4 out of 5 people not properly treated for high blood pressure: WHO report

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Tuesday, September 19, 2023
4 out of 5 not properly treated for high blood pressure: report
Dr. Gregory Katz of NYU Langone Heart provides insight on the new WHO study on hypertension.

NEW YORK (WABC) -- A new report by The World Health Organization (WHO) found that four out of five people with high blood pressure are not being properly treated.

The report focused on the global detriments of hypertension as well as recommendations on how to conquer the "silent killer."

The condition may lead to stroke, heart attack, heart failure, kidney damage and other health problems.

The number of people living with hypertension (blood pressure of 140/90 mmHg or higher or taking medication for hypertension) has doubled between 1990 and 2019. What was 650 million is now 1.3 billion.

Almost half of the people living with the condition are completely unaware of it.

More than three quarters of adults living with hypertension reside in low- and middle- income countries.

Older age and genetics may increase the risk of high blood pressure. Controllable factors like a high-salt diet and lack of physical activity can also play a part in increasing the risk for hypertension.

Lifestyle changes such as eating healthier and being more active can help lower blood pressure. However, some people may be in need of medication that can control hypertension effectively and prevent further complications.

"Most heart attacks and strokes in the world today can be prevented with affordable, safe, accessible medicines and other interventions, such as sodium reduction," said Michael R. Bloomberg, WHO Global Ambassador for Noncommunicable Diseases and Injuries. "Treating hypertension through primary health care will save lives, while also saving billions of dollars a year."

Prevention, early detection and effective management are cost-effective interventions. The economic benefits of improved hypertension treatment programmes outweigh the costs by about 18 to one.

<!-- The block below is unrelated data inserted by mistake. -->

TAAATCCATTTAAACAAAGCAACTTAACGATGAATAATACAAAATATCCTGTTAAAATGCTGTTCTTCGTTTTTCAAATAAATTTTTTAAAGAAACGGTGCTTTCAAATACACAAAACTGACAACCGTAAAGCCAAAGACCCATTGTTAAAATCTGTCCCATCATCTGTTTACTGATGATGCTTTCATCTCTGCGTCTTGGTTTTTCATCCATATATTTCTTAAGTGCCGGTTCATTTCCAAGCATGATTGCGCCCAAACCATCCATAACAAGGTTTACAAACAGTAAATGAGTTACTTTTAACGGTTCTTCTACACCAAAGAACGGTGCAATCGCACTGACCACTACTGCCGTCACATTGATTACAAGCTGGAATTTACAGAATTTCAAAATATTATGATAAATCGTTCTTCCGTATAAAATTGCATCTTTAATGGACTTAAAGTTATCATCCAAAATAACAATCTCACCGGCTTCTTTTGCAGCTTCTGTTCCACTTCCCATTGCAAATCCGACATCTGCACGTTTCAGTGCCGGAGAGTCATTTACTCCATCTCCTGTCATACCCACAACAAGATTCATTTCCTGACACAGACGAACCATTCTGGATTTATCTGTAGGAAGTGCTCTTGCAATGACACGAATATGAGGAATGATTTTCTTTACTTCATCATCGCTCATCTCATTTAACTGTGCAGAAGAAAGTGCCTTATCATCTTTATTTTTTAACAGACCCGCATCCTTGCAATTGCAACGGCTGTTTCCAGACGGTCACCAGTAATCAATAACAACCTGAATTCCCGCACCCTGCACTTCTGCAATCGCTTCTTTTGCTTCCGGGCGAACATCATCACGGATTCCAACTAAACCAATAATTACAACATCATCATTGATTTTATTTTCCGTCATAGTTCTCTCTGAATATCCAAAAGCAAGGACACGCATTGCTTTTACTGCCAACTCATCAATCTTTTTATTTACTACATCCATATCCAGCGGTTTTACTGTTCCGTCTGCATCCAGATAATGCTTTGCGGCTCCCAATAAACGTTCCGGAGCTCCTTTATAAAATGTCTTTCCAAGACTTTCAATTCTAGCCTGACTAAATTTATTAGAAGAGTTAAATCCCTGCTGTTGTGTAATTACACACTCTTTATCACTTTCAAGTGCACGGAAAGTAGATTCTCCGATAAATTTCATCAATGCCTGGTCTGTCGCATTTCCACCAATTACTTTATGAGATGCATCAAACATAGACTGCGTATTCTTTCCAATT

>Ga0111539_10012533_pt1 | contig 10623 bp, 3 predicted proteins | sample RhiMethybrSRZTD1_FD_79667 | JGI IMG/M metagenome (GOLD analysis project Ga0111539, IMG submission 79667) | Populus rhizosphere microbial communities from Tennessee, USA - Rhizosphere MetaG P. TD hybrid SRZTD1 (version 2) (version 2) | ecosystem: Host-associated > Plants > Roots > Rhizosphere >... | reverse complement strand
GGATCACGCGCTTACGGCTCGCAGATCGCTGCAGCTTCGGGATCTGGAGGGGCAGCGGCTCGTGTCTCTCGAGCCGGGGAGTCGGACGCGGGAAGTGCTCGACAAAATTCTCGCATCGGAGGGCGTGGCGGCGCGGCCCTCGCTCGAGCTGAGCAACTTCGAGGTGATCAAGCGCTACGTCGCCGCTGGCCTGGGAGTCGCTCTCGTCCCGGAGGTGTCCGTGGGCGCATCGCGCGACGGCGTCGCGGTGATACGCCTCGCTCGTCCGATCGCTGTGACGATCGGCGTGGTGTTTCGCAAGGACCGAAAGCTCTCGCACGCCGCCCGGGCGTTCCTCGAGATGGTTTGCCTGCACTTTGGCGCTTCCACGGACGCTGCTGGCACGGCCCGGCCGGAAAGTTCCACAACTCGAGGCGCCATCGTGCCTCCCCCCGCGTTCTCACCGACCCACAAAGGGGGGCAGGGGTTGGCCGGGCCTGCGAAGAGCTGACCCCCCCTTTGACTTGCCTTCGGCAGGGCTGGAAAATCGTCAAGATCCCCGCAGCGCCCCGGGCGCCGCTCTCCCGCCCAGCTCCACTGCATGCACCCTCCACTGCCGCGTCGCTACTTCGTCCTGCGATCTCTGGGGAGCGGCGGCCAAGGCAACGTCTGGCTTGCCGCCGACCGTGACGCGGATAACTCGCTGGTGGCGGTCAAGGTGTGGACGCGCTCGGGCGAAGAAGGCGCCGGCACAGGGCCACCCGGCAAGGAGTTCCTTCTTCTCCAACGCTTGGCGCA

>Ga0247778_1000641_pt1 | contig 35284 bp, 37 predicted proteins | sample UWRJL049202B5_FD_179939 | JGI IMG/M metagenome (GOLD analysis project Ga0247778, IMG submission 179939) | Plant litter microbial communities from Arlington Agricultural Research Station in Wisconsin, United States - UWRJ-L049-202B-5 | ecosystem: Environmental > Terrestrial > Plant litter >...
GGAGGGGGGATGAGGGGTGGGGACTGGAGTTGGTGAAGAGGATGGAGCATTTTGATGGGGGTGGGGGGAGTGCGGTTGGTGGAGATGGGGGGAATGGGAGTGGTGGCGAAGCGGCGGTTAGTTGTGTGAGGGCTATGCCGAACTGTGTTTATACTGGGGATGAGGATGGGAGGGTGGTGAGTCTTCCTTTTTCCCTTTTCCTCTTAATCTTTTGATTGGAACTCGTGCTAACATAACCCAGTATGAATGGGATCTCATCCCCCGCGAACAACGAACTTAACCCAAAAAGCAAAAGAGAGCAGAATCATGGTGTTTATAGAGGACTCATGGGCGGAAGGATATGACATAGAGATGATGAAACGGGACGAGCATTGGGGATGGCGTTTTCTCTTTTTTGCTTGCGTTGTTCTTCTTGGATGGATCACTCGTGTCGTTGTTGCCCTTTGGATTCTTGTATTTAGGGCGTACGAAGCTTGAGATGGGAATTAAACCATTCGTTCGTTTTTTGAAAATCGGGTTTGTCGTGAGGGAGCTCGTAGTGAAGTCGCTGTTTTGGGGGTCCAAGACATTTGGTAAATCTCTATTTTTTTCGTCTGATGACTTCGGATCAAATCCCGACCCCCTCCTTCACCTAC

"Hypertension control programmes remain neglected, under-prioritized and vastly underfunded," said Dr. Tedros Adhanom Ghebreyesus, WHO Director-General. "Strengthening hypertension control must be part of every country's journey toward universal health coverage, based on well-functioning, equitable and resilient health systems, built on a foundation of primary health care."

Adequate treatment for hypertension is not only affordable but effective. It could prevent 76 million deaths, 120 million strokes, 79 million heart attack and 17 million cases of heart failure between now and 2050.

"Every hour, more than 1,000 people die from strokes and heart attacks," said Dr. Tom Frieden, President & CEO, Resolve to Save Lives. "Most of these deaths are caused by high blood pressure, and most could have been prevented."

The report elaborates on the benefits of implementing WHO-recommended effective hypertension care, which includes five efficient components.

The report is being launched during the 78th Session of the United Nations General Assembly which addresses progress for the Sustainable Development Goals including health goals on pandemic preparedness and response, ending tuberculosis and attaining Universal Health Coverage. Better prevention and control of hypertension will be essential to progress in all of these.

Read the full report here.

The World Health Organization (WHO) contributed to this article.

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